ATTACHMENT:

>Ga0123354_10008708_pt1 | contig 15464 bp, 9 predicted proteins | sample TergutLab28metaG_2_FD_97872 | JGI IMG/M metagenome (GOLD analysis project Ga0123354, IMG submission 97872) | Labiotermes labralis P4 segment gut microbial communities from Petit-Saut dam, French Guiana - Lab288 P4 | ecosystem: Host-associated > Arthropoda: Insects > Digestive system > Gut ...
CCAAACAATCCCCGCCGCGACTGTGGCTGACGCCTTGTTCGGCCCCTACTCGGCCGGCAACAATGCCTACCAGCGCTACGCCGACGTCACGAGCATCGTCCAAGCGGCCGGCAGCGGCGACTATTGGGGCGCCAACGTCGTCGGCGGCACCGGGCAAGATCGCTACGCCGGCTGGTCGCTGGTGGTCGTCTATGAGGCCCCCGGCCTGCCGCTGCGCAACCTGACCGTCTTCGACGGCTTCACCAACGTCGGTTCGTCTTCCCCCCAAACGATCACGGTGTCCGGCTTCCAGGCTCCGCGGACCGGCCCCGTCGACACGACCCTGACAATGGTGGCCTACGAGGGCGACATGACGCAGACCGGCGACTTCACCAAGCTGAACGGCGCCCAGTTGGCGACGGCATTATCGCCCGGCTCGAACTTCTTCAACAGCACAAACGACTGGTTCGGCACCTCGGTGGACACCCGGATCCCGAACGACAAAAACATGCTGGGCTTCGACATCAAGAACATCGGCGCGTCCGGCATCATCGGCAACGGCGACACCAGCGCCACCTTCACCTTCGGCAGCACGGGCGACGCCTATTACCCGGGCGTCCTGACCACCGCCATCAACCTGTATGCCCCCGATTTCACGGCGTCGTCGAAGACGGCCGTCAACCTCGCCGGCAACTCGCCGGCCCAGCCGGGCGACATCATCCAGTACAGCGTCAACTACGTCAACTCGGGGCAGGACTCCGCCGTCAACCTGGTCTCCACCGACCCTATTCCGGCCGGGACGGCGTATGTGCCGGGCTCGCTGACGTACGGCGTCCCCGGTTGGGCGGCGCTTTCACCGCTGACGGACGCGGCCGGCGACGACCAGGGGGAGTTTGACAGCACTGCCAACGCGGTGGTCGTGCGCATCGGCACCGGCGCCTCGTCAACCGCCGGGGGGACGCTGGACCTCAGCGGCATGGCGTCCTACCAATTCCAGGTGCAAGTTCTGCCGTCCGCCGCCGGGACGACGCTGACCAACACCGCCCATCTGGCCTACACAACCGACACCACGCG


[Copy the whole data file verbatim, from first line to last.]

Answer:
>Ga0123354_10008708_pt1 | contig 15464 bp, 9 predicted proteins | sample TergutLab28metaG_2_FD_97872 | JGI IMG/M metagenome (GOLD analysis project Ga0123354, IMG submission 97872) | Labiotermes labralis P4 segment gut microbial communities from Petit-Saut dam, French Guiana - Lab288 P4 | ecosystem: Host-associated > Arthropoda: Insects > Digestive system > Gut ...
CCAAACAATCCCCGCCGCGACTGTGGCTGACGCCTTGTTCGGCCCCTACTCGGCCGGCAACAATGCCTACCAGCGCTACGCCGACGTCACGAGCATCGTCCAAGCGGCCGGCAGCGGCGACTATTGGGGCGCCAACGTCGTCGGCGGCACCGGGCAAGATCGCTACGCCGGCTGGTCGCTGGTGGTCGTCTATGAGGCCCCCGGCCTGCCGCTGCGCAACCTGACCGTCTTCGACGGCTTCACCAACGTCGGTTCGTCTTCCCCCCAAACGATCACGGTGTCCGGCTTCCAGGCTCCGCGGACCGGCCCCGTCGACACGACCCTGACAATGGTGGCCTACGAGGGCGACATGACGCAGACCGGCGACTTCACCAAGCTGAACGGCGCCCAGTTGGCGACGGCATTATCGCCCGGCTCGAACTTCTTCAACAGCACAAACGACTGGTTCGGCACCTCGGTGGACACCCGGATCCCGAACGACAAAAACATGCTGGGCTTCGACATCAAGAACATCGGCGCGTCCGGCATCATCGGCAACGGCGACACCAGCGCCACCTTCACCTTCGGCAGCACGGGCGACGCCTATTACCCGGGCGTCCTGACCACCGCCATCAACCTGTATGCCCCCGATTTCACGGCGTCGTCGAAGACGGCCGTCAACCTCGCCGGCAACTCGCCGGCCCAGCCGGGCGACATCATCCAGTACAGCGTCAACTACGTCAACTCGGGGCAGGACTCCGCCGTCAACCTGGTCTCCACCGACCCTATTCCGGCCGGGACGGCGTATGTGCCGGGCTCGCTGACGTACGGCGTCCCCGGTTGGGCGGCGCTTTCACCGCTGACGGACGCGGCCGGCGACGACCAGGGGGAGTTTGACAGCACTGCCAACGCGGTGGTCGTGCGCATCGGCACCGGCGCCTCGTCAACCGCCGGGGGGACGCTGGACCTCAGCGGCATGGCGTCCTACCAATTCCAGGTGCAAGTTCTGCCGTCCGCCGCCGGGACGACGCTGACCAACACCGCCCATCTGGCCTACACAACCGACACCACGCG